Maturity Brings Richer Memories
Brain area associated with higher-order thinking is responsible, study finds
MONDAY, Aug. 6, 2007 (HealthDay News) -- While children and adults are similar when it comes to basic memory formation, adults create richer, more detailed contextual memories.
That's the conclusion of a new Massachusetts Institute of Technology study that included 49 people, ages 8 to 24.
The researchers said adults form richer memories because they have a more developed prefrontal cortex (PFC), an area of the brain associated with higher-order thinking, planning and reasoning.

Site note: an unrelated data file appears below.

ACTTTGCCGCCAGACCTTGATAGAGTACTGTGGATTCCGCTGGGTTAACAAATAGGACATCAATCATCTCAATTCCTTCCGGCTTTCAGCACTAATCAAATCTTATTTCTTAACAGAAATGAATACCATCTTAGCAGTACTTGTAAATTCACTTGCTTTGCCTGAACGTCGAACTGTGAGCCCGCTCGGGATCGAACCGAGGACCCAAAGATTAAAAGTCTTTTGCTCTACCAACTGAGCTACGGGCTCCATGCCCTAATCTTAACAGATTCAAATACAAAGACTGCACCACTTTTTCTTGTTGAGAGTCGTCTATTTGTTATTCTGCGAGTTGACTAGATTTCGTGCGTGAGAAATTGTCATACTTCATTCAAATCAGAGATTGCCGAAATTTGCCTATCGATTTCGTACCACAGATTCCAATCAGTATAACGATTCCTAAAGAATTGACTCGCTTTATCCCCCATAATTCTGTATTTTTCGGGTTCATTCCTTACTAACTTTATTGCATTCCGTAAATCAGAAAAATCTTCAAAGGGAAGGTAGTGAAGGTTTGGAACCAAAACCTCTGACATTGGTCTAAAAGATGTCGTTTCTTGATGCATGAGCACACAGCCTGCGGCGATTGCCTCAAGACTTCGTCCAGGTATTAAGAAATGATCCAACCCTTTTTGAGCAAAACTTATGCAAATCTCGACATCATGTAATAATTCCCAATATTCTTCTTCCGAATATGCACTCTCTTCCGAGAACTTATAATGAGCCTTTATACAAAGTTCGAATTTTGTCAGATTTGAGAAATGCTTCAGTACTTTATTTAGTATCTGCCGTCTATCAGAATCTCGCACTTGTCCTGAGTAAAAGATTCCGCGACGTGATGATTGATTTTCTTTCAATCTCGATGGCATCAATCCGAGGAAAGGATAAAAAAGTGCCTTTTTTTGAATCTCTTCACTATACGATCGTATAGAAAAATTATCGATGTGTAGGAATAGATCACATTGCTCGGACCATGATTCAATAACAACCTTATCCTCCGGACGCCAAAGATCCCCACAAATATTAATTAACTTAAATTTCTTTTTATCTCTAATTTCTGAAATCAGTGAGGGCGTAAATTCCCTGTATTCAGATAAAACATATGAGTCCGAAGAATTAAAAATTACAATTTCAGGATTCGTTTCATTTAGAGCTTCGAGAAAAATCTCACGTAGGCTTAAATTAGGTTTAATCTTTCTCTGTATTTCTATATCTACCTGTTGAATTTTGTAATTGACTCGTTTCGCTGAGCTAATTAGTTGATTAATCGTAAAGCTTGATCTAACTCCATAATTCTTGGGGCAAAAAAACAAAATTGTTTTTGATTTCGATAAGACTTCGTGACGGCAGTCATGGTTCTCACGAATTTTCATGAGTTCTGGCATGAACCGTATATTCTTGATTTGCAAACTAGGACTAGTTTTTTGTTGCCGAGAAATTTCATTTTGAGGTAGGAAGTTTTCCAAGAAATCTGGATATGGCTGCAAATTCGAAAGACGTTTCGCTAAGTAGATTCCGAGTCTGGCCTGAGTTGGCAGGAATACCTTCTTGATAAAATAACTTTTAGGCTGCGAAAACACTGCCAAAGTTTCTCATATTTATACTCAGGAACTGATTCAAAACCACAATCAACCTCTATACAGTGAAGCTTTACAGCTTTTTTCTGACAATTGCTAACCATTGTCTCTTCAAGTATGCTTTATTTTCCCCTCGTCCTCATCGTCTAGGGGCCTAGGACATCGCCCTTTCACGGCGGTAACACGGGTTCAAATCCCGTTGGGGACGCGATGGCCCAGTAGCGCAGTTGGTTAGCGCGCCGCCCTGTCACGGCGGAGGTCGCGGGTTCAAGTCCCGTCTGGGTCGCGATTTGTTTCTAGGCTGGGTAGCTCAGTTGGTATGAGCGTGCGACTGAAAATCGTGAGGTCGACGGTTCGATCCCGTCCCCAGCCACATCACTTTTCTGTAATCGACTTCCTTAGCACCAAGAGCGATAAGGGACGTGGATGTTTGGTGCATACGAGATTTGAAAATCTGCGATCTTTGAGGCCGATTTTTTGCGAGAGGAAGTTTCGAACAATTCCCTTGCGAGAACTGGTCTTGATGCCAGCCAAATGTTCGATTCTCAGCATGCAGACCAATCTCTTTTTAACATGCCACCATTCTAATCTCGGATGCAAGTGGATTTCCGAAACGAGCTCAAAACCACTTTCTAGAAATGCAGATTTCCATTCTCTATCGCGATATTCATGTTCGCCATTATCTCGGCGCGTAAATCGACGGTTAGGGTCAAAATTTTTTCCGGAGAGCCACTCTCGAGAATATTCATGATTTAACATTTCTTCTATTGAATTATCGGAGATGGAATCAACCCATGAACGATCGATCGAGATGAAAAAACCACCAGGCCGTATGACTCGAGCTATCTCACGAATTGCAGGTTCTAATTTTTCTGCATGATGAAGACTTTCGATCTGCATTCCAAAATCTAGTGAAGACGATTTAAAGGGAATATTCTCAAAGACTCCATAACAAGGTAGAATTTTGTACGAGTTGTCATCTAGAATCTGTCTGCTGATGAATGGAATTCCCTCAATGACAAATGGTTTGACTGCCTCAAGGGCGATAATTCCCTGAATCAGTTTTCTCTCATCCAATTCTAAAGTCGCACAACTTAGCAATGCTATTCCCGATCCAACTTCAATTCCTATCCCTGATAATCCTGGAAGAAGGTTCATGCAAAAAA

"Activation in the PFC follows an upward slope with age in contextual memories. The older the subjects, the more powerful the activation in that area," senior author John Gabrieli, of MIT's McGovern Institute for Brain Research, department of brain and cognitive sciences, said in a prepared statement.
"This makes sense, because there's been a convergence of evidence that the PFC develops later than other brain regions, both functionally and structurally... But this is the first study that asks how this area matures and contributes to learning," Gabrieli said.
For this study, participants did memory exercises while their brain activity was recorded using functional magnetic resonance imaging. The researchers said their findings offer new information about how children learn.
The study was published in the Aug. 5 online edition of the journal Nature Neuroscience.
The American Academy of Family Physicians discusses age-related memory loss.